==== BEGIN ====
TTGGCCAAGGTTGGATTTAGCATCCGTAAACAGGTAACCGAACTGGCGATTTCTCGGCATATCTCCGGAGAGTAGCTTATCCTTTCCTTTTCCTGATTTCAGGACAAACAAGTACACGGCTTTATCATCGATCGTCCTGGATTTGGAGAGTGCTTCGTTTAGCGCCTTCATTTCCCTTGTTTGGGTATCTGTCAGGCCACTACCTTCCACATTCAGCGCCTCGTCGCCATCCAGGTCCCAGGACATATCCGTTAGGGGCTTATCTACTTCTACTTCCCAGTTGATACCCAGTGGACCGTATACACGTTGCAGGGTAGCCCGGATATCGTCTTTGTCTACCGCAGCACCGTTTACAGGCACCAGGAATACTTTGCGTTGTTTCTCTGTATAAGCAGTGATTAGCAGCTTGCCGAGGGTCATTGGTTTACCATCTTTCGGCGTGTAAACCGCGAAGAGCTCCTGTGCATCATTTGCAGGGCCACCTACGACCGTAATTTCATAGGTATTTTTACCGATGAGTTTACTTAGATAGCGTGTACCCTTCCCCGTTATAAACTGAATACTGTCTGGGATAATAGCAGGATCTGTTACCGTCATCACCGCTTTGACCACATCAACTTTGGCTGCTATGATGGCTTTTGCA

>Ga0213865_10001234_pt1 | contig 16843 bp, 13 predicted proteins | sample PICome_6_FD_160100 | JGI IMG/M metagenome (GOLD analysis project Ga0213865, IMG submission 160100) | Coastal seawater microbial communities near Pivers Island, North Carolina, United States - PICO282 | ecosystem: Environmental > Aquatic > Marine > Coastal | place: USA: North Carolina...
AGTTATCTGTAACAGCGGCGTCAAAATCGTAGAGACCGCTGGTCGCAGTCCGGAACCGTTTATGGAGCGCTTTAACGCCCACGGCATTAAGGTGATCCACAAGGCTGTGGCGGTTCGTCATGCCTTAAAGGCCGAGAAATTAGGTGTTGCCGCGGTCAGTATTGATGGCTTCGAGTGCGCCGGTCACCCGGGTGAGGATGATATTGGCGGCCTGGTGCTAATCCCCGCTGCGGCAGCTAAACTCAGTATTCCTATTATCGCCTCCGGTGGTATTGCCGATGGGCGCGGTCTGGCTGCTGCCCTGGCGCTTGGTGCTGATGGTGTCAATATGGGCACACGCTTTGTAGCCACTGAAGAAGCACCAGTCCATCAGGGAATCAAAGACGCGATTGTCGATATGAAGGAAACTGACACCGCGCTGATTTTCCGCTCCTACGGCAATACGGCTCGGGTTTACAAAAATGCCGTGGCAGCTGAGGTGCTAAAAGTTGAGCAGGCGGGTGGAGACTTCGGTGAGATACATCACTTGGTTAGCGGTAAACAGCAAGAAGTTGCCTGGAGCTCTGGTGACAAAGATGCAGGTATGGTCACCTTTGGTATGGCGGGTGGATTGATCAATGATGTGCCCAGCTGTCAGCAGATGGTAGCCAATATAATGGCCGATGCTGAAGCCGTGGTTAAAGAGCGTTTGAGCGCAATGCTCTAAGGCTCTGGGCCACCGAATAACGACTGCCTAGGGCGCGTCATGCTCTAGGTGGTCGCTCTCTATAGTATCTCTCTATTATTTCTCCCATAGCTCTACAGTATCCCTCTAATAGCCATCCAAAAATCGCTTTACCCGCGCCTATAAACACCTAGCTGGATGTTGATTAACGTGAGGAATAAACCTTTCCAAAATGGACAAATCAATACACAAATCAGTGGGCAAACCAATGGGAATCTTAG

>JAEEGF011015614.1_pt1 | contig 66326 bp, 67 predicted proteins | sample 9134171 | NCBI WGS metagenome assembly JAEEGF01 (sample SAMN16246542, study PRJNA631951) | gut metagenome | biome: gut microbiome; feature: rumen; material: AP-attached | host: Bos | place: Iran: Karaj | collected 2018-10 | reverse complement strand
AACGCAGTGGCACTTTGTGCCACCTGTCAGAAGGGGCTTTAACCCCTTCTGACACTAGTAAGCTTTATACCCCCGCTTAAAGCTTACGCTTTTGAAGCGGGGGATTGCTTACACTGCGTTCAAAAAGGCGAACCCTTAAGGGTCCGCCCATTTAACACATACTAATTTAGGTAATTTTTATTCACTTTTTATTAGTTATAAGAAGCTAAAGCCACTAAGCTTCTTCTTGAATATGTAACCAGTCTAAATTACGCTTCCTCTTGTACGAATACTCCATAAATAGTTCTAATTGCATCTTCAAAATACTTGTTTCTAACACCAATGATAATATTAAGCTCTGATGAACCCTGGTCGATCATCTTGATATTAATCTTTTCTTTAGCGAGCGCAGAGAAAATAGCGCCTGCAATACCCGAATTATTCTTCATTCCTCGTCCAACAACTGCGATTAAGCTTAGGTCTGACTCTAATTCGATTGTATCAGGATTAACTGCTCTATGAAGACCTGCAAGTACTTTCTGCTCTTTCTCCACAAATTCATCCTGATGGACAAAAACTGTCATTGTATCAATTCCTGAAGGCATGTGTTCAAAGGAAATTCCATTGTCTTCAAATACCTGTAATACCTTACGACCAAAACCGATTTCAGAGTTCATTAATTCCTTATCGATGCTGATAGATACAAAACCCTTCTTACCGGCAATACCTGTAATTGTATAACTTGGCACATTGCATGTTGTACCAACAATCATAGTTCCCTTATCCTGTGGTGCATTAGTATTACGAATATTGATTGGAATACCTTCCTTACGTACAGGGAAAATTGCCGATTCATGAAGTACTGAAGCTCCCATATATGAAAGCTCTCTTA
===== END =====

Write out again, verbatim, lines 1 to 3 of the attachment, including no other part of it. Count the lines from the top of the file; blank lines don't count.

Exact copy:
TTGGCCAAGGTTGGATTTAGCATCCGTAAACAGGTAACCGAACTGGCGATTTCTCGGCATATCTCCGGAGAGTAGCTTATCCTTTCCTTTTCCTGATTTCAGGACAAACAAGTACACGGCTTTATCATCGATCGTCCTGGATTTGGAGAGTGCTTCGTTTAGCGCCTTCATTTCCCTTGTTTGGGTATCTGTCAGGCCACTACCTTCCACATTCAGCGCCTCGTCGCCATCCAGGTCCCAGGACATATCCGTTAGGGGCTTATCTACTTCTACTTCCCAGTTGATACCCAGTGGACCGTATACACGTTGCAGGGTAGCCCGGATATCGTCTTTGTCTACCGCAGCACCGTTTACAGGCACCAGGAATACTTTGCGTTGTTTCTCTGTATAAGCAGTGATTAGCAGCTTGCCGAGGGTCATTGGTTTACCATCTTTCGGCGTGTAAACCGCGAAGAGCTCCTGTGCATCATTTGCAGGGCCACCTACGACCGTAATTTCATAGGTATTTTTACCGATGAGTTTACTTAGATAGCGTGTACCCTTCCCCGTTATAAACTGAATACTGTCTGGGATAATAGCAGGATCTGTTACCGTCATCACCGCTTTGACCACATCAACTTTGGCTGCTATGATGGCTTTTGCA

>Ga0213865_10001234_pt1 | contig 16843 bp, 13 predicted proteins | sample PICome_6_FD_160100 | JGI IMG/M metagenome (GOLD analysis project Ga0213865, IMG submission 160100) | Coastal seawater microbial communities near Pivers Island, North Carolina, United States - PICO282 | ecosystem: Environmental > Aquatic > Marine > Coastal | place: USA: North Carolina...
AGTTATCTGTAACAGCGGCGTCAAAATCGTAGAGACCGCTGGTCGCAGTCCGGAACCGTTTATGGAGCGCTTTAACGCCCACGGCATTAAGGTGATCCACAAGGCTGTGGCGGTTCGTCATGCCTTAAAGGCCGAGAAATTAGGTGTTGCCGCGGTCAGTATTGATGGCTTCGAGTGCGCCGGTCACCCGGGTGAGGATGATATTGGCGGCCTGGTGCTAATCCCCGCTGCGGCAGCTAAACTCAGTATTCCTATTATCGCCTCCGGTGGTATTGCCGATGGGCGCGGTCTGGCTGCTGCCCTGGCGCTTGGTGCTGATGGTGTCAATATGGGCACACGCTTTGTAGCCACTGAAGAAGCACCAGTCCATCAGGGAATCAAAGACGCGATTGTCGATATGAAGGAAACTGACACCGCGCTGATTTTCCGCTCCTACGGCAATACGGCTCGGGTTTACAAAAATGCCGTGGCAGCTGAGGTGCTAAAAGTTGAGCAGGCGGGTGGAGACTTCGGTGAGATACATCACTTGGTTAGCGGTAAACAGCAAGAAGTTGCCTGGAGCTCTGGTGACAAAGATGCAGGTATGGTCACCTTTGGTATGGCGGGTGGATTGATCAATGATGTGCCCAGCTGTCAGCAGATGGTAGCCAATATAATGGCCGATGCTGAAGCCGTGGTTAAAGAGCGTTTGAGCGCAATGCTCTAAGGCTCTGGGCCACCGAATAACGACTGCCTAGGGCGCGTCATGCTCTAGGTGGTCGCTCTCTATAGTATCTCTCTATTATTTCTCCCATAGCTCTACAGTATCCCTCTAATAGCCATCCAAAAATCGCTTTACCCGCGCCTATAAACACCTAGCTGGATGTTGATTAACGTGAGGAATAAACCTTTCCAAAATGGACAAATCAATACACAAATCAGTGGGCAAACCAATGGGAATCTTAG